Pontiac/ˈpɒnᵗiæk/ is a city in the U.S. state of Michigan, located in Metro Detroit. As of the 2010 census, the city had a total population of 59,515. It is the county seat of Oakland County. and about 12 miles (19 km) north and slightly west of the Detroit city limits.
Pontiac is notably the first organized settlement of a town in 1818 within the interior of Michigan, with the exception of Dearborn that was in close proximity of Detroit. Named after Pontiac, a war chief of the Ottawa people, the city achieved its widest reputation for its General Motors automobile manufacturing plants of the 20th century, which were the basis of its economy and contributed to the wealth of the region. These included Fisher Body, Pontiac East Assembly (a.k.a. Truck & Coach/Bus) which manufactured GMC products, and the Pontiac Motor Division, which in the city's heyday was the primary automobile assembly plant where the famed Pontiac cars were produced. They were named after the city. The city of Pontiac also was home to Oakland Motor Car Company, which was acquired by General Motors in 1909.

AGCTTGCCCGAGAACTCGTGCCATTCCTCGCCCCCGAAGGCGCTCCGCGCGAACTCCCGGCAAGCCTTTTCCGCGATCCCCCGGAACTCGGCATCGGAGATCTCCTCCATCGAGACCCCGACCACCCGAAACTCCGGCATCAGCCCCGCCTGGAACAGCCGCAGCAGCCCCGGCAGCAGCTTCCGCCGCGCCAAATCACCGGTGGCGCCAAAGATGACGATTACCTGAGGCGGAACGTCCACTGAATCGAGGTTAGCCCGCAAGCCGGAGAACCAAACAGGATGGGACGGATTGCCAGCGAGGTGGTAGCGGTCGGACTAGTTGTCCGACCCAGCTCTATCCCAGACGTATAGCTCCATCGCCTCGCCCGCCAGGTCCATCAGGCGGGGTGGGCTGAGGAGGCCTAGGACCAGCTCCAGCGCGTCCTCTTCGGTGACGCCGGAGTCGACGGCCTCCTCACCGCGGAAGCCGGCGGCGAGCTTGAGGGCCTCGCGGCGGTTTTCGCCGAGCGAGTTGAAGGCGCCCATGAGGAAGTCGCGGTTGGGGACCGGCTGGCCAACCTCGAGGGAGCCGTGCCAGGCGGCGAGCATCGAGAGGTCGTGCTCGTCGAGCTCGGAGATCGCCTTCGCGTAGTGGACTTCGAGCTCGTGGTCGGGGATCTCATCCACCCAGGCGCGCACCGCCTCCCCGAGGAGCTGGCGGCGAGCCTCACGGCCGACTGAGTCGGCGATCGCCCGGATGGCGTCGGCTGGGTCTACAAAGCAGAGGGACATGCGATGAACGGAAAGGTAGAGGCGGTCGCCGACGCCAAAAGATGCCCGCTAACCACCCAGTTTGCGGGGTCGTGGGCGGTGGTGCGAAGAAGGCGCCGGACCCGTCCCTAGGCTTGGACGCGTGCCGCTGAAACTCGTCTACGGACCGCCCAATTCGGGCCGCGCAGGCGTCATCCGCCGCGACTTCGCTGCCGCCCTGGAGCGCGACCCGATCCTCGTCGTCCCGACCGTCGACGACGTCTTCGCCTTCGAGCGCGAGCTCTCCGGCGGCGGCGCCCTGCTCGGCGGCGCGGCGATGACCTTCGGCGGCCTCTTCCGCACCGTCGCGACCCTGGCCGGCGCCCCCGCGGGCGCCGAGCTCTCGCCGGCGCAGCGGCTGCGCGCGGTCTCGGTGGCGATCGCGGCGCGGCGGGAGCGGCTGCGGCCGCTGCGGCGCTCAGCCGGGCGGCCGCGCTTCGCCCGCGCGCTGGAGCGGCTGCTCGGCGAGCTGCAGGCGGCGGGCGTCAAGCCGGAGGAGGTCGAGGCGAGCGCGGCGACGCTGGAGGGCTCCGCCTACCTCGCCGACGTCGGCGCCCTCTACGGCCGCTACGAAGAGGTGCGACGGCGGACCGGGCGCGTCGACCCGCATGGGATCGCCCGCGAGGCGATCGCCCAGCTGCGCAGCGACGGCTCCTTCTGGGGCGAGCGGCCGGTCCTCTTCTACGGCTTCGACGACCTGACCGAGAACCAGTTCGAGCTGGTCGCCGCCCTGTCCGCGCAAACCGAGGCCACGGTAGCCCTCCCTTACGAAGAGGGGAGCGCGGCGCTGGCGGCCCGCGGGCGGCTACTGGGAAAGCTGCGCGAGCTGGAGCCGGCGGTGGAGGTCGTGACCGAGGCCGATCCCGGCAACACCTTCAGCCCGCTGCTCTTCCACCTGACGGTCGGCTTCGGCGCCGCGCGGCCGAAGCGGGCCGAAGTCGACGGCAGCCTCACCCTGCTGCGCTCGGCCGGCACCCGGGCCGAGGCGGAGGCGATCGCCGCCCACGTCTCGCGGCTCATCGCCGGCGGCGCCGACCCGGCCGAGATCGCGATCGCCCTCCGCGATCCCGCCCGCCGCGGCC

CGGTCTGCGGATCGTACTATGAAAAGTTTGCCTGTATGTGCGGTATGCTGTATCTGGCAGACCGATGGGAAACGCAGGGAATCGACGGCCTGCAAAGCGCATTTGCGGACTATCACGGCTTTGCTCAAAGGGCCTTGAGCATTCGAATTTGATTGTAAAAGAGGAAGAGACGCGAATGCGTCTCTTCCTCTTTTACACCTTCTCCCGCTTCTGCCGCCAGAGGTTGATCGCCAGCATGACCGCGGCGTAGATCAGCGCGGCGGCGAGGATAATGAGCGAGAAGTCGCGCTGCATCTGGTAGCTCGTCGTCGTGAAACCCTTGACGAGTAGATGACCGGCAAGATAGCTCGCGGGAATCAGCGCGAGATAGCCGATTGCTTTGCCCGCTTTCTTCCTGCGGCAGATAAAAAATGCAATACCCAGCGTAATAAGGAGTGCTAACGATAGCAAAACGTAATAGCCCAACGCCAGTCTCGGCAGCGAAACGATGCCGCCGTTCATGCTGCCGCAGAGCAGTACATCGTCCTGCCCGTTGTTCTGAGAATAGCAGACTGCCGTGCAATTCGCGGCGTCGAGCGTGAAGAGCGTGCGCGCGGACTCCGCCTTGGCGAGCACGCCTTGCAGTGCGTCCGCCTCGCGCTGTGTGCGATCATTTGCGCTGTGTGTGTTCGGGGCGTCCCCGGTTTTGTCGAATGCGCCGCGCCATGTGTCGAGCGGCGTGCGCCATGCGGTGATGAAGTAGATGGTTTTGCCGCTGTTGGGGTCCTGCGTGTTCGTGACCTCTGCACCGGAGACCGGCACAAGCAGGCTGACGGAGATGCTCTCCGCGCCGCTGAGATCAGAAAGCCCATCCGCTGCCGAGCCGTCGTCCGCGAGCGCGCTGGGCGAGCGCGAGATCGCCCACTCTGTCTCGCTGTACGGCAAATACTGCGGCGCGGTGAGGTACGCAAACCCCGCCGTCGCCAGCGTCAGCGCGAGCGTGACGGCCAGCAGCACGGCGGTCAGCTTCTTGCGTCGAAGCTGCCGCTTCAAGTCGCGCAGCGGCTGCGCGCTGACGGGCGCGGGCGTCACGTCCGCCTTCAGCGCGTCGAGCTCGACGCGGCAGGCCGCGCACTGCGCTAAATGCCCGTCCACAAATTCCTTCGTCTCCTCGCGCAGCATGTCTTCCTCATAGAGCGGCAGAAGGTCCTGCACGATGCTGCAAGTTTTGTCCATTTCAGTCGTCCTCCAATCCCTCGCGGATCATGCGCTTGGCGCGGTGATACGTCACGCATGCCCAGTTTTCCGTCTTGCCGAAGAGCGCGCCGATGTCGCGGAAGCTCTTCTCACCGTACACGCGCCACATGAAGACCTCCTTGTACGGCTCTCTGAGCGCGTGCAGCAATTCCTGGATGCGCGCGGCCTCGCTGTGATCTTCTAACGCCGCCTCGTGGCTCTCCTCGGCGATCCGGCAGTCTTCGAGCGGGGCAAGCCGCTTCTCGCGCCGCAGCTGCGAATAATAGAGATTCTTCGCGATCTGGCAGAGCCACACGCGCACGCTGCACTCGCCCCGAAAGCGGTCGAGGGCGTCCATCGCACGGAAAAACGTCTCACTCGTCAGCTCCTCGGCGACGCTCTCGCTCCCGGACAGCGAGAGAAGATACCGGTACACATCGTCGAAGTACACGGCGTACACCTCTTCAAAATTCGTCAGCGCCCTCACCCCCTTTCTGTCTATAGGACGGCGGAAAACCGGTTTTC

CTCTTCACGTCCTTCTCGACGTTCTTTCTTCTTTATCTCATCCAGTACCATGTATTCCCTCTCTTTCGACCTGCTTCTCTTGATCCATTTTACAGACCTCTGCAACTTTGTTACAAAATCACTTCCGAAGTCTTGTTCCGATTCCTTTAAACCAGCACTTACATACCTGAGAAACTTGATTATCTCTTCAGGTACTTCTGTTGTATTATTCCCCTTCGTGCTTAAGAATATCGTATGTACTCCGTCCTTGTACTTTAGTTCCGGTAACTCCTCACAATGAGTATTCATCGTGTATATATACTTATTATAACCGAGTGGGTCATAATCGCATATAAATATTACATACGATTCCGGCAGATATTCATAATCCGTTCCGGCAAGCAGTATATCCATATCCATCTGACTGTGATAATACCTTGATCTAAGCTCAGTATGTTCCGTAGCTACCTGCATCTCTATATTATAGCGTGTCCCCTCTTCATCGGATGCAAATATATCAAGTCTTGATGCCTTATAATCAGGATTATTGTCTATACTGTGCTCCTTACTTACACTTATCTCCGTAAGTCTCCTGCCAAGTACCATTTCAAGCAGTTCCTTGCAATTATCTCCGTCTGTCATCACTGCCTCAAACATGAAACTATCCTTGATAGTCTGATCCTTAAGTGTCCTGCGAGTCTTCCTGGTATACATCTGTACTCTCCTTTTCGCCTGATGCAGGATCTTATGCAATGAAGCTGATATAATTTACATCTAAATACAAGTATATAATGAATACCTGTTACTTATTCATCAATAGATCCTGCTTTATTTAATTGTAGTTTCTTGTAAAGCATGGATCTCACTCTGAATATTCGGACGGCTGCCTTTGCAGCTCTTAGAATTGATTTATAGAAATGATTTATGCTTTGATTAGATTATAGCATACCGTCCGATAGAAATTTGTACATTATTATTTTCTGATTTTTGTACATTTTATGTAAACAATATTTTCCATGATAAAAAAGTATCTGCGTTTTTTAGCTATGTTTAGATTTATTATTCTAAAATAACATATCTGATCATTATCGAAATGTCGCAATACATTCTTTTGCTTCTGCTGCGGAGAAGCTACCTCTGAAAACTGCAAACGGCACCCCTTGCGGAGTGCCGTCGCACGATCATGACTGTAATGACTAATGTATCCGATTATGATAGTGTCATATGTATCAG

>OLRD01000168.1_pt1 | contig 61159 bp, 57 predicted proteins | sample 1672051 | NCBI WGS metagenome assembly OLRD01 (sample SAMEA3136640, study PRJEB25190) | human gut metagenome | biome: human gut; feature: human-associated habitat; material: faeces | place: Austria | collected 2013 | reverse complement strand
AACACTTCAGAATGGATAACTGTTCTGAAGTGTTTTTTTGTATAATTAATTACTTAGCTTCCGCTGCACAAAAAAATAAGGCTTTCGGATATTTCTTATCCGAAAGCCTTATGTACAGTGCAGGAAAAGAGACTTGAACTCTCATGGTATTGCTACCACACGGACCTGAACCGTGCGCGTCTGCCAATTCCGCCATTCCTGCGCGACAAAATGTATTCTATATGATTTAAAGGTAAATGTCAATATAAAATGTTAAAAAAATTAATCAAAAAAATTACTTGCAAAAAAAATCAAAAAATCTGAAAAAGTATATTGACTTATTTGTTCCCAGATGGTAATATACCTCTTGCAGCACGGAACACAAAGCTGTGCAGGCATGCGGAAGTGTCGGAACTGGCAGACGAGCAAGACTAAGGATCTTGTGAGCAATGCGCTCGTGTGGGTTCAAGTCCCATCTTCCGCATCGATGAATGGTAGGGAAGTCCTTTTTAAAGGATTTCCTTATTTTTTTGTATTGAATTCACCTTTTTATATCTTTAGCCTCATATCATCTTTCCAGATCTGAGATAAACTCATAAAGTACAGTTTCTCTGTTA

Also of note is the Pontiac Silverdome, the stadium that hosted the Detroit Lions of the National Football League (NFL) from 1975 until 2002, when the team returned to downtown Detroit. Super Bowl XVI was played at the Silverdome in 1982.